My grandfather, my father’s father, is 88 years old, and as of last weekend is at death’s door. He was a teacher, and throughout my 31 years, I’ve learned more from him than I am even aware of. Just about the only thing I can learn from him now is how to let go of something you love, gracefully. His health has been steadily declining for several years, a situation that has, if only a little, lessened the impact of this inevitable final exam. But in some ways, he’s been setting me up all along, slowly teaching me how to let go, though it was only this spring that the lesson finally dawned on me.
It happened when I was out in a field on the family farm, digging a pit in which to burn the beehives that my grandfather built with his hands before I was even born. These were the same hives that he used to teach me everything I know about bees and much that I am learning about life; the same hives that for several human generations had been home to living, breathing honeybees. Those were the bees that died last year of colony collapse disorder (CCD). The same bees that my grandfather taught me to keep safe.
CCD is the name for the largely mysterious syndrome that has been killing honeybees worldwide. At this point, some experts think the cause might be a virus. The virus alone, they believe, is not enough to kill a bee, let alone a whole hive. But when combined with other viruses, predators, pests, and bacteria, the virus appears to cause a breakdown of the immune system, and the insects become unable to fight off disease. Autopsies performed on infected bees have found almost every virus, bacteria, and pathogen known to affect bee health. The hives, frames, and wax that remain after the bees have disappeared contain toxic levels of any number of diseases. It’s troubling, and some of the world’s greatest entomological minds are still baffled.
This problem flies far beyond my little apiary, from which I collect a few gallons of honey each year. It goes past the apple trees and grapevines that my bees pollinate so I can collect fruit. It is a problem that has had an impact on every almond grower in California and every peach farmer in Georgia. Each year, honeybees are responsible for the pollination of produce valued at over $21 billion. That’s huge. So huge that companies like Häagen-Dazs (a major buyer of honeybee-pollinated crops) have begun giving grants to universities and laboratories as an incentive to getting the problem figured out. Recently, another Gourmet editor and I met with a Häagen-Dazs public-relations team because they had with them a very hot commodity: Diana Cox-Foster, professor of entomology from Penn State University and codirector of the team that has been leading up the research on CCD. They were there to sell us ice cream, but they were not all smiles. In fact, when I explained how I’d found my hive empty, no one smiled at all.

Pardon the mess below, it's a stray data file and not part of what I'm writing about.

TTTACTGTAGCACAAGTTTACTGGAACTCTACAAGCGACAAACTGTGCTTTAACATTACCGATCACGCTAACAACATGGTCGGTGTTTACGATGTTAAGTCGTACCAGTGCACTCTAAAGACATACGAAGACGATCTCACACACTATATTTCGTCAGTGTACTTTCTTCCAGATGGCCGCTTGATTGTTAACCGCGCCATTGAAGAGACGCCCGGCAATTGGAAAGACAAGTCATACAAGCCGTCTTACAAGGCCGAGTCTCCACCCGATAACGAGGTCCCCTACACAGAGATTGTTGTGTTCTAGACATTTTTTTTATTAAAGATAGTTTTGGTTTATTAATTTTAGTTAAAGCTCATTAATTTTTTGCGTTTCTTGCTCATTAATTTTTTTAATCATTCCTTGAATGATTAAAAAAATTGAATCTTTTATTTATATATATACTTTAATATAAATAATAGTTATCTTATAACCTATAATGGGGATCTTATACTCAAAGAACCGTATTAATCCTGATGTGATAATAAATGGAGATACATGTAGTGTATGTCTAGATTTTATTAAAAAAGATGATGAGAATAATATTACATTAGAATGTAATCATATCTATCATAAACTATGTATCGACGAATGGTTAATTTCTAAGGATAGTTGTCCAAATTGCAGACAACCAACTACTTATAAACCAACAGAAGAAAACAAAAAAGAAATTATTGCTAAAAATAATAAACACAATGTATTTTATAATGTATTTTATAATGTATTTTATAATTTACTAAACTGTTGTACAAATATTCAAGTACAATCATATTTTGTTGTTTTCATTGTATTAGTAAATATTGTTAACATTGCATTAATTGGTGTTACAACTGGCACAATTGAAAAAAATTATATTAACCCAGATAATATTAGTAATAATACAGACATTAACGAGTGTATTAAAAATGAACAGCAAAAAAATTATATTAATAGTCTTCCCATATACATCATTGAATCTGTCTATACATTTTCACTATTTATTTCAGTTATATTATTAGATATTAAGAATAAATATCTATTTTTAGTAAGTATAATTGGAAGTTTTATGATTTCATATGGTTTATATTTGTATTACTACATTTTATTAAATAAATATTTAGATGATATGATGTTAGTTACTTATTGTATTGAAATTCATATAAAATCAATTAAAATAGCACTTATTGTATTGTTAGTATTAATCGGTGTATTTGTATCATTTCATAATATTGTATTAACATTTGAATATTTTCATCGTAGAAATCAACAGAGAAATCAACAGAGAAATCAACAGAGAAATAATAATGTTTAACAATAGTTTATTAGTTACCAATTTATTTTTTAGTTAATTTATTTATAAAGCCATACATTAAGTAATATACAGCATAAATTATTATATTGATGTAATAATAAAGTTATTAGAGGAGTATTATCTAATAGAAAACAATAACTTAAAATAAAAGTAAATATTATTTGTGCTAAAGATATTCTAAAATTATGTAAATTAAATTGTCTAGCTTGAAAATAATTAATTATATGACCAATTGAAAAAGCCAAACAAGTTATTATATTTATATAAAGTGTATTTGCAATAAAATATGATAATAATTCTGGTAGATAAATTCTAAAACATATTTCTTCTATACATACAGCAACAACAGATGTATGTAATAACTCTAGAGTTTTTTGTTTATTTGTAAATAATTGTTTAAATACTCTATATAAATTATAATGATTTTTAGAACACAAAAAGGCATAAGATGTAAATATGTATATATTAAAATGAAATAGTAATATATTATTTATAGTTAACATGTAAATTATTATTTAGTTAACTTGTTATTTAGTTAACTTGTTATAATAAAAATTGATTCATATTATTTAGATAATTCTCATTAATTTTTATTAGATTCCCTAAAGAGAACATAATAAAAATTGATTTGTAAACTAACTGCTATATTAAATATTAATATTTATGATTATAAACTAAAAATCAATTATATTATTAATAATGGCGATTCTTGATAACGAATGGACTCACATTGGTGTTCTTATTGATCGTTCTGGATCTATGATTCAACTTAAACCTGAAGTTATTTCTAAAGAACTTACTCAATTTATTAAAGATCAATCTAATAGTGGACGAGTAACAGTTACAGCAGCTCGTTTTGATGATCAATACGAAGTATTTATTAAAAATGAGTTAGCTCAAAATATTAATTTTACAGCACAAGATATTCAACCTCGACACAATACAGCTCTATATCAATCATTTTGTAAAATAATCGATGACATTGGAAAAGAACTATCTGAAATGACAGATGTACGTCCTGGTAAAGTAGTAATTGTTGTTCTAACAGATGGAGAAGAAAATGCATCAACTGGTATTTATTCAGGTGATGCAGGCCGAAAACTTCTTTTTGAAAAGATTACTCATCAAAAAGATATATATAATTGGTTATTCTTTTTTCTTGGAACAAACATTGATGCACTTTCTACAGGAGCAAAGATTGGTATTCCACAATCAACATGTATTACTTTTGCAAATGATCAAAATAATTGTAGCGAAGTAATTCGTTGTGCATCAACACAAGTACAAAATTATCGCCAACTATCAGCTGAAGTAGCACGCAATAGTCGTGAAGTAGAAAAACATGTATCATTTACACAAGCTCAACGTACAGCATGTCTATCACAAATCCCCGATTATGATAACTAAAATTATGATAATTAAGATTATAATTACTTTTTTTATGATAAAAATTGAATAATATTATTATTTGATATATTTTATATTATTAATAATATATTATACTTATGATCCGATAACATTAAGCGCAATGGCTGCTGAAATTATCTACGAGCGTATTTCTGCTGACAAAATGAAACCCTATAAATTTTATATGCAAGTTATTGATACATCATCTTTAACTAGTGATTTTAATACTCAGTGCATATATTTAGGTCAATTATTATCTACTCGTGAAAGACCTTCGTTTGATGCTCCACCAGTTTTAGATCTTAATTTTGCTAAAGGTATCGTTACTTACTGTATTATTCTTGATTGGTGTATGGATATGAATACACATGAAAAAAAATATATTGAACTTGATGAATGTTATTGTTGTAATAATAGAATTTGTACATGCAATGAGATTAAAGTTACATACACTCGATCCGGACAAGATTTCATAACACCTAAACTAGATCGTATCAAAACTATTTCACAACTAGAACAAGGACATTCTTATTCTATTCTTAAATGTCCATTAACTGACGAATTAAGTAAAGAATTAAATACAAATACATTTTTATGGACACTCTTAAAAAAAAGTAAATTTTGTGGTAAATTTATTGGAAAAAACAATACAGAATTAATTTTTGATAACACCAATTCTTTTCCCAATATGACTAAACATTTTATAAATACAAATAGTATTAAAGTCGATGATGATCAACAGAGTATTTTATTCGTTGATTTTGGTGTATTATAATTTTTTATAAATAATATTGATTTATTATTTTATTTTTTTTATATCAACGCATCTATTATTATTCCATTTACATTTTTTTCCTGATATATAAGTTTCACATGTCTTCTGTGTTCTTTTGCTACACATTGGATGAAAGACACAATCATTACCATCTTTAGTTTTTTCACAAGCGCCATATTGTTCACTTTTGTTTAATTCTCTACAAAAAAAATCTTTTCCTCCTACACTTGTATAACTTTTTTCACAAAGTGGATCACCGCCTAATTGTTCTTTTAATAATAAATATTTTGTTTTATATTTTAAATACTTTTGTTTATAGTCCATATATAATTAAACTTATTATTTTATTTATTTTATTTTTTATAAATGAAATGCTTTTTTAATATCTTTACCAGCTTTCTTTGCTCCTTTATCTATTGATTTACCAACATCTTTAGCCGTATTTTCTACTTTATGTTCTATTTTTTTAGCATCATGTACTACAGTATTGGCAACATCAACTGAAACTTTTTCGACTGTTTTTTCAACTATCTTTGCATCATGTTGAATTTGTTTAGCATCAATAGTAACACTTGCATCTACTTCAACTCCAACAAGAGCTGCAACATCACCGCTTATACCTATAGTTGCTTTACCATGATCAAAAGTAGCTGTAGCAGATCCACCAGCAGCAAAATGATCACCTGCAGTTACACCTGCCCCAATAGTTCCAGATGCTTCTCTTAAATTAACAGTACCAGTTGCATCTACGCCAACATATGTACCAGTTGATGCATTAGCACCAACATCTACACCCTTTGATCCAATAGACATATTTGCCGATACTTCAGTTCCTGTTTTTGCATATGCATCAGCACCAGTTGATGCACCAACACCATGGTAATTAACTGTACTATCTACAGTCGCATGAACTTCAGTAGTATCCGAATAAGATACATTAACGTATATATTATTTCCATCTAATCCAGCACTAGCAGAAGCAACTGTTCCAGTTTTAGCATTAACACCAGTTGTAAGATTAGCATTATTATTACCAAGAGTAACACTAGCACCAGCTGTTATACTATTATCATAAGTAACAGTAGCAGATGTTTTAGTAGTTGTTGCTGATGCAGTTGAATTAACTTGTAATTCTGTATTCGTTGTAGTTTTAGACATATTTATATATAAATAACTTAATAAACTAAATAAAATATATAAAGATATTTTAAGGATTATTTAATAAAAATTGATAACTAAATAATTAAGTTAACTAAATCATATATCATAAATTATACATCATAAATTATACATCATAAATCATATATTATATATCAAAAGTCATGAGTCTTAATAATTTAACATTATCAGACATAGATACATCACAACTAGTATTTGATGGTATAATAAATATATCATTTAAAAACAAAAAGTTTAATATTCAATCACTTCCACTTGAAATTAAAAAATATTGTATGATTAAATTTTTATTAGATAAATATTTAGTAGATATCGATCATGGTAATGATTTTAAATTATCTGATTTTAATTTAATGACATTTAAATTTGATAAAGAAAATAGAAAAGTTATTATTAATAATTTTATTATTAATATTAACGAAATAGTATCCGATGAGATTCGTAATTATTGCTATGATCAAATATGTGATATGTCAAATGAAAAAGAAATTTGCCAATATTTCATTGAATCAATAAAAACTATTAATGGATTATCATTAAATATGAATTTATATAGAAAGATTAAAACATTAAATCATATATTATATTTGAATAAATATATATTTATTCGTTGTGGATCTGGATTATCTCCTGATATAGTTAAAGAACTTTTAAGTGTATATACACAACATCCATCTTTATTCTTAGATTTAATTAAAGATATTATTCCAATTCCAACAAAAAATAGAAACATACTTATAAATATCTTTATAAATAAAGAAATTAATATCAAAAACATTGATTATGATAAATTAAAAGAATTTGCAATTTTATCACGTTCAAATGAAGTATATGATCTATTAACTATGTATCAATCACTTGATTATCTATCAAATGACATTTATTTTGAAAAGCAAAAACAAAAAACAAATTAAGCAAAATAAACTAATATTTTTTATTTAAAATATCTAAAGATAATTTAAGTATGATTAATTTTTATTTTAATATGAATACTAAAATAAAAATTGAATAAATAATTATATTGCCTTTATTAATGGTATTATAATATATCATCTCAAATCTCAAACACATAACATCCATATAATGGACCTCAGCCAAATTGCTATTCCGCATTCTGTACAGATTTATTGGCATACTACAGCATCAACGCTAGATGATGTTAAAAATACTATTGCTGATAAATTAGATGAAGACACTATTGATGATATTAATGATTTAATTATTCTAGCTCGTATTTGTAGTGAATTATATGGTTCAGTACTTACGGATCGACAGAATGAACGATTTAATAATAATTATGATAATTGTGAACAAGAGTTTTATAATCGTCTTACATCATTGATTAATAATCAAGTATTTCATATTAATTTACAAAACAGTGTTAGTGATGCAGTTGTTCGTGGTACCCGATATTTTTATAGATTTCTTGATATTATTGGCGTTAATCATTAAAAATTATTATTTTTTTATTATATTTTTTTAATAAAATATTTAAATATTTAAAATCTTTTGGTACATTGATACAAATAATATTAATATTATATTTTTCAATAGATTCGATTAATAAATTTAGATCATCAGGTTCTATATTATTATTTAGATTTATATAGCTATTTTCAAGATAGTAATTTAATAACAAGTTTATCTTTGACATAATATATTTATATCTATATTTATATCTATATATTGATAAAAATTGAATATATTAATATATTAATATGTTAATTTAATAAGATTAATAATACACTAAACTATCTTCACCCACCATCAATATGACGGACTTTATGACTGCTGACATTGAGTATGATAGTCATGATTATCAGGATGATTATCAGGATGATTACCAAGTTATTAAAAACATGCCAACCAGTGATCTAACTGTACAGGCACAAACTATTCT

It sounds like you’ve had CCD,” said Cox-Foster. I asked her what I should do. Could I reuse my hives and frames with healthy bees? No. It was her strong recommendation to destroy the hives and start fresh. That meant: Burn them. You can’t just hide pollen-packed frames in the back corner of the barn; any new bees would surely find them and, along with them, any diseases hiding in the comb.
Reusing antique frames is a point of pride for many beekeepers. Over time, the wax becomes dark golden, even chocolate-colored. The frames I was using, the frames my grandfather used before me, had become practically black. They seemed rich with history and craftsmanship, both from the man who nailed them together and from the bees that built out the honeycomb, packing it with nectar. Each time I held a frame buzzing with bees to the sun, inspecting its contents and its inhabitants, I remembered learning from my grandfather. I remembered the first time he showed me the inside of the hive.
I was 13 when my grandfather had the first of a long series of strokes. It was a minor one, and only impaired him slightly. He could still be active, he could still take care of the bees. For the first time in my life, though, I realized that he wouldn’t always be here, and that when he did go, he would be taking with him everything he knew. I wanted to spend more time with him; I wanted to learn what he knew. I could keep that part of him with me always. So I asked if he wanted help with the bees. He chuckled and nodded. I was to show up the next morning wearing long pants and a long-sleeved shirt. So I did.